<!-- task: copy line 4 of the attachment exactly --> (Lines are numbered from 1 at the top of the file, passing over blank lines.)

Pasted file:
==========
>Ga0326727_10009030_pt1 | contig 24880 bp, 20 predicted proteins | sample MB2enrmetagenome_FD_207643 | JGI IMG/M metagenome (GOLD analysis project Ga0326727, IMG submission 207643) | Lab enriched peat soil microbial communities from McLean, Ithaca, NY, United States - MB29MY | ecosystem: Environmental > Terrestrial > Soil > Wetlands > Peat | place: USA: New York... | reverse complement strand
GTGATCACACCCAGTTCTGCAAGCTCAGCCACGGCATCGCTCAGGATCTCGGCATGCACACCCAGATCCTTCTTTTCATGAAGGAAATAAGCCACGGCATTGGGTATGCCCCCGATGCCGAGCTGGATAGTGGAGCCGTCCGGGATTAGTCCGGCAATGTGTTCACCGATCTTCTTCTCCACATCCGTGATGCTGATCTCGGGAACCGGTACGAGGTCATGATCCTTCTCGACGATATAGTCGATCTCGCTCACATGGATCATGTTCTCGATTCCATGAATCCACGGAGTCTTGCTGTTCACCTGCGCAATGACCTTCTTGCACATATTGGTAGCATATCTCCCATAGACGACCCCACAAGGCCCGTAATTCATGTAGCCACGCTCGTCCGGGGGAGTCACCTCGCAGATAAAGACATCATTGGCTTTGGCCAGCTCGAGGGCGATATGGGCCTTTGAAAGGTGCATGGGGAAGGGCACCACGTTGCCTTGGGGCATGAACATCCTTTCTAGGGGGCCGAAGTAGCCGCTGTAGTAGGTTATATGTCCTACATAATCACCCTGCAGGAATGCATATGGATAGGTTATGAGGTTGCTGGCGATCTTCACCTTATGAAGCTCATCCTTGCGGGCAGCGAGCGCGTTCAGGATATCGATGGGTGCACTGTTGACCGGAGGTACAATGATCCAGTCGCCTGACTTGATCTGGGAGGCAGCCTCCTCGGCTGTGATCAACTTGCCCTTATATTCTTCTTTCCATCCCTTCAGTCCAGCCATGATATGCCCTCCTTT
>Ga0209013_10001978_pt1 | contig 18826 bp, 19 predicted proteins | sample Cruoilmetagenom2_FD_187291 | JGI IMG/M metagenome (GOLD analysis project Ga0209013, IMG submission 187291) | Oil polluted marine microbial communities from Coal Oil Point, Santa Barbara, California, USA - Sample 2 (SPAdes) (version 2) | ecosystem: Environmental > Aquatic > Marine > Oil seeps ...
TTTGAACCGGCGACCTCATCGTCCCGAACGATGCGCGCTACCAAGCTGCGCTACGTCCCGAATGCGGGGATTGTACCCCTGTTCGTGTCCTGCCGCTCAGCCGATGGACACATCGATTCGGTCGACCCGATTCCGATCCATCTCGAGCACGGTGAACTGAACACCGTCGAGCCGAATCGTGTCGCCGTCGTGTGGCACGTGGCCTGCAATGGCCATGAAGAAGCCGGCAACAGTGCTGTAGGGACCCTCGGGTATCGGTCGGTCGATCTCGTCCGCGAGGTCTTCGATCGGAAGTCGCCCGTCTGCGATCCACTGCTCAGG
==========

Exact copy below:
TTTGAACCGGCGACCTCATCGTCCCGAACGATGCGCGCTACCAAGCTGCGCTACGTCCCGAATGCGGGGATTGTACCCCTGTTCGTGTCCTGCCGCTCAGCCGATGGACACATCGATTCGGTCGACCCGATTCCGATCCATCTCGAGCACGGTGAACTGAACACCGTCGAGCCGAATCGTGTCGCCGTCGTGTGGCACGTGGCCTGCAATGGCCATGAAGAAGCCGGCAACAGTGCTGTAGGGACCCTCGGGTATCGGTCGGTCGATCTCGTCCGCGAGGTCTTCGATCGGAAGTCGCCCGTCTGCGATCCACTGCTCAGG